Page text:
Cancer Causes & Control

, Volume 23, Issue 5, pp 737–743 | Cite as

Racial and ethnic disparities in survival of US children with acute lymphoblastic leukemia: evidence from the SEER database 1988–2008

  • William B. GogginsEmail author
  • Fiona F. K. Lo
Original paper



Prior studies have shown poorer survival from childhood acute lymphoblastic leukemia (ALL) among some minorities compared to non-Hispanic whites (NHW). Here, we examine whether these survival disparities have persisted and to see whether they also exist for Asian and Hispanic subgroups.


Using data from the US National Cancer Institute’s Surveillance, Epidemiology and End Results program from 1988 to 2008, we compared all natural-cause survival for children aged 19 years or under diagnosed with ALL using Cox proportional hazards models adjusted for age, diagnosis year, gender and disease immunophenotype.


Black, Hispanic and Native American children continue to have significantly poorer survival than NHW. Unlike previous studies, we found that Asian Americans also had significantly worse survival. Among Asian subgroups, Vietnamese (relative risk [RR] = 2.44, 95 % CI = 1.50–3.97) and Filipinos (RR = 1.64, 95 % CI = (1.13–2.38) had significantly poorer survival, while other East Asian groups, except Chinese, had non-significantly worse survival. Most Hispanic subgroups had RRs around 2.


Previously observed poorer prognosis for childhood ALL for some minority groups appears to be shared by most Asians as well. Further research is needed to find explanations for the poorer survival of minority children with ALL and possible treatment implications.


Childhood cancers Ethnic disparities Cancer survival Epidemiology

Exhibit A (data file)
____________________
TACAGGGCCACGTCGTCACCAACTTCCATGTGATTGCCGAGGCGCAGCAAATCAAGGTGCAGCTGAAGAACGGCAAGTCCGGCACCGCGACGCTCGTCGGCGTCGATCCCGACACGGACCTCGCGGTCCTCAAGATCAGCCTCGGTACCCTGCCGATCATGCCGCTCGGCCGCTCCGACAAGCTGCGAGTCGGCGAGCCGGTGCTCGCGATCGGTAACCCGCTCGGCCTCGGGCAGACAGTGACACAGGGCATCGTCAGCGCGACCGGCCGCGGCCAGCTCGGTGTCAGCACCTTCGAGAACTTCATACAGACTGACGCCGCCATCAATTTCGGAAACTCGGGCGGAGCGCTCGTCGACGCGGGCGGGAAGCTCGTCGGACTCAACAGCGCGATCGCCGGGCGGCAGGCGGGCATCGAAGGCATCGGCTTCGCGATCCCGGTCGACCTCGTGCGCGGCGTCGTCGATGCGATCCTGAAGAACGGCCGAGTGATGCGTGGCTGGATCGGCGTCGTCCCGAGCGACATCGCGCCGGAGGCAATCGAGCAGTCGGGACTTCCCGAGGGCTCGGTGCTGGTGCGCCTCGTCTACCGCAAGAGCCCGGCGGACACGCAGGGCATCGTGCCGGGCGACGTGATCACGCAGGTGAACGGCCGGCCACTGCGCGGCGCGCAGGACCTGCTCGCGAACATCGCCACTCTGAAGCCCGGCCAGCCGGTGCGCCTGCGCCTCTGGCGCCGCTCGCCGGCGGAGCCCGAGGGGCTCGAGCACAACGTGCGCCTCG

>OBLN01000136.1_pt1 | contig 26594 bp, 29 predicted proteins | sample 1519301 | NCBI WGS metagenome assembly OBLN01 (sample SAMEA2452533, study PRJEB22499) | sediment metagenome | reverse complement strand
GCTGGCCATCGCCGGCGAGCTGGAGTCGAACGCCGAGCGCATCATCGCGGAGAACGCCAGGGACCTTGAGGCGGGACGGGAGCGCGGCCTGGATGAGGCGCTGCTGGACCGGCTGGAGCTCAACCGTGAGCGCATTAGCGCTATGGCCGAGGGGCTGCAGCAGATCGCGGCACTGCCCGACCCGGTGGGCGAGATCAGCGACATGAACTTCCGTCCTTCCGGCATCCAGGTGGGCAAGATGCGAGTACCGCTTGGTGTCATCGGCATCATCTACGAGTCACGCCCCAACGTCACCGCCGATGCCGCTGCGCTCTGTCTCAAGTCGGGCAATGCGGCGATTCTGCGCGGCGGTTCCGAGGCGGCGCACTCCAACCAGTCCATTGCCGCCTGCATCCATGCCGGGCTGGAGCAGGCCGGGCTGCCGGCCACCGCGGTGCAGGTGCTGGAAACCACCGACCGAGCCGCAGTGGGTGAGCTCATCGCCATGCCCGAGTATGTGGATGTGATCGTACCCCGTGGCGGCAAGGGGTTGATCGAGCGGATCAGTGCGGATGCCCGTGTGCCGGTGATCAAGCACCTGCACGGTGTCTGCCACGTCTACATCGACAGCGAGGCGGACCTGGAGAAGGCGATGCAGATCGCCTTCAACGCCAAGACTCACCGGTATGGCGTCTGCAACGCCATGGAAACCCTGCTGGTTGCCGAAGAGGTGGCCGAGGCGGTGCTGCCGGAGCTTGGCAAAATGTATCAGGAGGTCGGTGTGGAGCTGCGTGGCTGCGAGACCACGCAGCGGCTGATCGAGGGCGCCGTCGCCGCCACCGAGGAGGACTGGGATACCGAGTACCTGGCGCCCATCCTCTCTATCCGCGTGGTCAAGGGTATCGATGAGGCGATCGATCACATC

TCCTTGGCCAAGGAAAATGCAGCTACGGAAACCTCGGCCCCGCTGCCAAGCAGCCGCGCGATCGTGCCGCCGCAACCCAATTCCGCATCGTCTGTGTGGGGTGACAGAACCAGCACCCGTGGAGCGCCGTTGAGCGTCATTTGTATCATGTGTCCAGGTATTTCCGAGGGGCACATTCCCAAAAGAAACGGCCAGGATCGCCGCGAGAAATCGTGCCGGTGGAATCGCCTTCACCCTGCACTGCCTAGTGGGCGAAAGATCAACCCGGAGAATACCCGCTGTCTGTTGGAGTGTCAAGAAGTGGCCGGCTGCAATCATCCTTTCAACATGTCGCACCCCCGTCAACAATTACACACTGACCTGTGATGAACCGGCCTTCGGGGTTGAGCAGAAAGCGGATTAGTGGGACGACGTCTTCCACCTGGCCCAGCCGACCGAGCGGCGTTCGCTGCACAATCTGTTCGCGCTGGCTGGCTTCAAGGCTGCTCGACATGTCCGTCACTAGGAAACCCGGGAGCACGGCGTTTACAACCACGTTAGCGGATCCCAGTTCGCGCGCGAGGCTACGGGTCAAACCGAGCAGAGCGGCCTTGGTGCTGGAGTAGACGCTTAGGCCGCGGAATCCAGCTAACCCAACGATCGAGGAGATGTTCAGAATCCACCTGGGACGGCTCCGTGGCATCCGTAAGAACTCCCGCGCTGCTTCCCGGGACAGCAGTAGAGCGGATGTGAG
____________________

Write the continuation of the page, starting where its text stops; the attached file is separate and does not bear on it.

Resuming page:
This research was partially supported by Chinese University of Hong Kong Faculty of Medicine Direct Grant for Research Reference Number 2008.1.093. We wish to thank the editor and reviewer for their suggestions which have greatly improved the quality of the manuscript.

Conflict of Interest

The authors state that they have no conflicts of interest.


  1. 1.
    Howlader N, Noone AM, Krapcho M et al (eds) (2011) SEER cancer statistics review, 1975–2008, National Cancer Institute. Bethesda, MD,, based on November 2010 SEER data submission, posted to the SEER web site
  2. 2.
    Smith MA, Seibel NL, Altekruse SF et al (2010) Outcomes for children and adolescents with cancer: challenges for the twenty-first century. J Clin Oncol 28:2625–2634PubMedCrossRefGoogle Scholar
  3. 3.
    Kadan-Lottick NS, Ness KK, Bhatia S et al (2003) Survival variability by race and ethnicity in childhood acute lymphoblastic leukemia. JAMA 290(15):2008–2014PubMedCrossRefGoogle Scholar
  4. 4.
    Bhatia S, Sather HN, Heerema NA et al (2002) Racial and ethnic differences in survival of children with acute lymphoblastic leukemia. Blood 100:1957–1964PubMedCrossRefGoogle Scholar
  5. 5.
    Pollock BH, DeBaun MR, Camitta BM et al (2003) Racial differences in the survival of childhood B-precursor acute lymphoblastic leukemia: a Pediatric Oncology Group study. J Clin Oncol 18:813–823Google Scholar
  6. 6.
    Chen X (2008) Score test of proportionality assumption for Cox models. Western Users of SAS Software 2008 Proceedings.
  7. 7.
    Therneau TM, Grambsch PM, Fleming TR (1990) Martingale-based residuals for survival models. Biometrika 77:147–169CrossRefGoogle Scholar
  8. 8.